Honors Program Thesis (UNI Access Only)
Xenopus laevis--Embryos--Growth Gravity;
All life on earth has developed and evolved in a 1G environment. Therefore, any deviation below or above unit gravity will likely have an effect on the development of organisms, including the migration of cells and the dispersion of nutrients. The purpose of this research project is to analyze the effects of hypergravity on the overall body length and cardiac growth of Xenopus laevis embryos. I predict that cardiac hypertrophy will occur in embryos subjected to hypergravity because of the increased force required from the heart to adequately circulate blood and, thus, disperse nutrients. Upon reaching early gastrulation, embryos were exposed to a 7G, achieved via centrifugation, or a 1G (control) setting for an additional 96 hours. I recorded mortality rates, and body length measurements were taken on all living embryos. I found that differences in mortality between the groups were not significant but that body length was significantly reduced by an average of 6.8% in the 7G group. Subsequently I sectioned the embryos and measured the diameter and area of the cardiac tissue using image analysis software. I found the 7G group had a significantly smaller average body area (reduced by an average of 18%) and a significantly larger ventricular area (enlarged by an average of 36%) when compared to the 1G (control) group. The ventricle area to average body area ratio was found to be significantly larger in the 7G group (ratio value of 0.054) when compared to the 1G group (ratio value of 0.034). From these data, I conclude that hypergravity has a significant inhibitory impact on the Xenopus laevis embryo growth and causes a significant increase in ventricular cross-sectional area.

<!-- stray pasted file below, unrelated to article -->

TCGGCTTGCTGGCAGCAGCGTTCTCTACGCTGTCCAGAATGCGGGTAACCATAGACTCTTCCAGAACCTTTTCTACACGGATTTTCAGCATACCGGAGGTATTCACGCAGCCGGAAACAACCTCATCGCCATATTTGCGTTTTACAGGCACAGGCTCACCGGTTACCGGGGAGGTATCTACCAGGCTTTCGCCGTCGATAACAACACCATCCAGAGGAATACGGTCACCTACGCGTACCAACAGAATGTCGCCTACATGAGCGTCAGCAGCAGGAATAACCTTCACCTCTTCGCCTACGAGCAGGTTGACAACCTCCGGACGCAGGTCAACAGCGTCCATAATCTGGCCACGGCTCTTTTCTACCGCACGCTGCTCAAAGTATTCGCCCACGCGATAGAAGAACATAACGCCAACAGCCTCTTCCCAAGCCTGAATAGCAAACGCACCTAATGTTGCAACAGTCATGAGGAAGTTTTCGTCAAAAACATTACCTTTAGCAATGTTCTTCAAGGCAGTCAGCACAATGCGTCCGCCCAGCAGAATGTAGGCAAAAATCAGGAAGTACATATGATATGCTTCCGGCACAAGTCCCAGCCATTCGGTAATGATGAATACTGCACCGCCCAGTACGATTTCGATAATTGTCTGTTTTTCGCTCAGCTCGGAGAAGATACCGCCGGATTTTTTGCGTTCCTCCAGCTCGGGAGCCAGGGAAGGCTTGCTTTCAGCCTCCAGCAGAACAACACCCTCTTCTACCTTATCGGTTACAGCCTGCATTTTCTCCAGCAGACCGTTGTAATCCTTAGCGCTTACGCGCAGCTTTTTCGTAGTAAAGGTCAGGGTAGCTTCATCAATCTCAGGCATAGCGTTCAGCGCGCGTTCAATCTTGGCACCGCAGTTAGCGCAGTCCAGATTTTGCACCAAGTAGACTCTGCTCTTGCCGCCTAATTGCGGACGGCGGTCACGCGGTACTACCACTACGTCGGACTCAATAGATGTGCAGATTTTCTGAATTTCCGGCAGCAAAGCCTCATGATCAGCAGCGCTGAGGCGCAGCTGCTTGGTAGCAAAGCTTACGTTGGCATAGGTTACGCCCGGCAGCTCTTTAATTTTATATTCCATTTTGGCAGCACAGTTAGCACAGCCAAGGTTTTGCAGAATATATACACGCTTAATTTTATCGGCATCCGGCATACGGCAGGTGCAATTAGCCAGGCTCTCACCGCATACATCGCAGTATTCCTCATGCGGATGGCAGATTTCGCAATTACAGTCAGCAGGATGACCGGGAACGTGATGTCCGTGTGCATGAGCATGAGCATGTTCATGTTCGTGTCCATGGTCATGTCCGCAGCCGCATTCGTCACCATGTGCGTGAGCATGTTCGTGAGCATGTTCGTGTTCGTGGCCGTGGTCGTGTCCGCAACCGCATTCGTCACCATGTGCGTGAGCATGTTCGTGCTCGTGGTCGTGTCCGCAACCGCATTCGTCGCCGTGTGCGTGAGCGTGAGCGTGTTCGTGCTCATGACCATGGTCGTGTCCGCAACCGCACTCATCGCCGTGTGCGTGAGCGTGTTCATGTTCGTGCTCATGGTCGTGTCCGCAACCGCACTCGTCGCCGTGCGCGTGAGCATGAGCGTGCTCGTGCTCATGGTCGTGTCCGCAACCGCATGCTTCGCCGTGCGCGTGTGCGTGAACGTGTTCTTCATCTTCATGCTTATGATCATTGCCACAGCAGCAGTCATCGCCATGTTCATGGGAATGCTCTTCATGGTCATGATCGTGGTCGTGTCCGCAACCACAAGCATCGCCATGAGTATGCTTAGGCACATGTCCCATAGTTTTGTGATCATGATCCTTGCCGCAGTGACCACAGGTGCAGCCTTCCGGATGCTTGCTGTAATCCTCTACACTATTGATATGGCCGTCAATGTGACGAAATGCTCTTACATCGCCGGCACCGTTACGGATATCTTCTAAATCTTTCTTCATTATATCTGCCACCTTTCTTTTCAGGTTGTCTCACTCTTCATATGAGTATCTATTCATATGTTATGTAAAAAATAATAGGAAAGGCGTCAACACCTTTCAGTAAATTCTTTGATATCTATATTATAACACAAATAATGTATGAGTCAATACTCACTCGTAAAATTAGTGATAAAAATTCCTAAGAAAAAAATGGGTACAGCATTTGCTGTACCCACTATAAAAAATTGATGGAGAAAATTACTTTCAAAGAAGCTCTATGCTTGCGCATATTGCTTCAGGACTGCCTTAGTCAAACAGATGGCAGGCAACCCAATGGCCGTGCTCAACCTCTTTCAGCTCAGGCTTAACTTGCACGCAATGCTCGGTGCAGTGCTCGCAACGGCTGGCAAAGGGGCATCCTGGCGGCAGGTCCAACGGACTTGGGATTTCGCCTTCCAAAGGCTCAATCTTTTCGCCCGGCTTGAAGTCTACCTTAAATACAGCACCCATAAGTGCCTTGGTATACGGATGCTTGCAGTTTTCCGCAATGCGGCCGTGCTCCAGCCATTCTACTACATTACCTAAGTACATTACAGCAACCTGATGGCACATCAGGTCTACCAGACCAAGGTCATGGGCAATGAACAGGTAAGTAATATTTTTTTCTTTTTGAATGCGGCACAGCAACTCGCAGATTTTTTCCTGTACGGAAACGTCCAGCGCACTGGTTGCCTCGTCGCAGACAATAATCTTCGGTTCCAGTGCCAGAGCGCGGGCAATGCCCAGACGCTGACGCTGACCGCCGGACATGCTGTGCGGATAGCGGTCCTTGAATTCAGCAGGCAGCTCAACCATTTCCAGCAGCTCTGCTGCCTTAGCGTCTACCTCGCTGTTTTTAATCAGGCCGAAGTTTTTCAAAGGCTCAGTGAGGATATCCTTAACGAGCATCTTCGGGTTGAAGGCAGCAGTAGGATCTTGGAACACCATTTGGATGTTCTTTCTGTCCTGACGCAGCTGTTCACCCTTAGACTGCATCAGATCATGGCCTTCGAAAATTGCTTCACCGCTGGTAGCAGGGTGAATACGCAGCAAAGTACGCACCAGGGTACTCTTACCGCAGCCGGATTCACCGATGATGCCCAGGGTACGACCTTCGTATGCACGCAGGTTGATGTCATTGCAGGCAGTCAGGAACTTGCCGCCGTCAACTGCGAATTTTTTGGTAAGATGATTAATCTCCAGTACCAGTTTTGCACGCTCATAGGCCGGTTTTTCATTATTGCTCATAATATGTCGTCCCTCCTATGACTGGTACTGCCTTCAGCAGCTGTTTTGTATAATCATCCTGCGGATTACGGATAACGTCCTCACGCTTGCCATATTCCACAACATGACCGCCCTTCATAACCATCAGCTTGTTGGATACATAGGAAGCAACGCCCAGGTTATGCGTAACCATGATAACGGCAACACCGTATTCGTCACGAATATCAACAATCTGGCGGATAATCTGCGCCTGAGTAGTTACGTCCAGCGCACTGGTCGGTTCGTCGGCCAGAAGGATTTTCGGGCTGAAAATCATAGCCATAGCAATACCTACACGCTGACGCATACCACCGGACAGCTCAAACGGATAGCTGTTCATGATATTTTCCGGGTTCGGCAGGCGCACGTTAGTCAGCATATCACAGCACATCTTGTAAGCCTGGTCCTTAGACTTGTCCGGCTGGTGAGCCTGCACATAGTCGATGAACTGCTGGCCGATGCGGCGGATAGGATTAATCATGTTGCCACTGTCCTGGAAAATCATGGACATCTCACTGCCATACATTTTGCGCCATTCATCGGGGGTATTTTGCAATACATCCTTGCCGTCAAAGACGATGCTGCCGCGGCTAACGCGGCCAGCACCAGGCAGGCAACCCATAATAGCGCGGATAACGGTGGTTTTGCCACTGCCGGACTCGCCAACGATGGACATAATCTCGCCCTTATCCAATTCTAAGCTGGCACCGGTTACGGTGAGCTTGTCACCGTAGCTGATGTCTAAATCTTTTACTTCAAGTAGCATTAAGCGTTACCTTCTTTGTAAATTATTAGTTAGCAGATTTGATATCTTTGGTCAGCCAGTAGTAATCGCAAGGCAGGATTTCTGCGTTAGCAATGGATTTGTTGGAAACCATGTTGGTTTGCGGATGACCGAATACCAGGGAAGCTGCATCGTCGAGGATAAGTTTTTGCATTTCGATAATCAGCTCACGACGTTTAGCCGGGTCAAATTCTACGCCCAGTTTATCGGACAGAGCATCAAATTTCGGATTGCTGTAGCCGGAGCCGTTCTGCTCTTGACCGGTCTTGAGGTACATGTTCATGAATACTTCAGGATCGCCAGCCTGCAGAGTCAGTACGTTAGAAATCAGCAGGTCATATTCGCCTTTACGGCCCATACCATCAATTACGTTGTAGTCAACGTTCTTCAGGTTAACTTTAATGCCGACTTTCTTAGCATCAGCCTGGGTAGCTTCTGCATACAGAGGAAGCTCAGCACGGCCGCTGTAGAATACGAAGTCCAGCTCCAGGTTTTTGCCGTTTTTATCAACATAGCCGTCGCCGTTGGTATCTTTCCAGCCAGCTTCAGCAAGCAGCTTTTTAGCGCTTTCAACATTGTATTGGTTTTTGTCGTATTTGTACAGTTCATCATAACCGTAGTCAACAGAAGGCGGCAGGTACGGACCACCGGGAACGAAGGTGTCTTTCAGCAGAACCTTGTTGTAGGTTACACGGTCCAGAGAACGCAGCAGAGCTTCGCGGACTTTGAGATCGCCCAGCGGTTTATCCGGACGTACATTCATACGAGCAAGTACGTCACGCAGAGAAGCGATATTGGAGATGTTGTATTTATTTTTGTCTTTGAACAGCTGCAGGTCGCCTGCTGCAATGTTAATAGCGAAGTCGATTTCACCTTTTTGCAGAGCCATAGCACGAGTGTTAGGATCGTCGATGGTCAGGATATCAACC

Date of Award
University Honors Designation
A thesis submitted in partial fulfillment of the requirements for the designation University Honors
29 p. : ill. (some col.)
© 2011 Bryce Joseph Duchman
Duchman, Bryce Joseph, "Effects of hypergravity on Xenopus embryo growth and cardiac hypertrophy" (2011). Honors Program Theses. 90.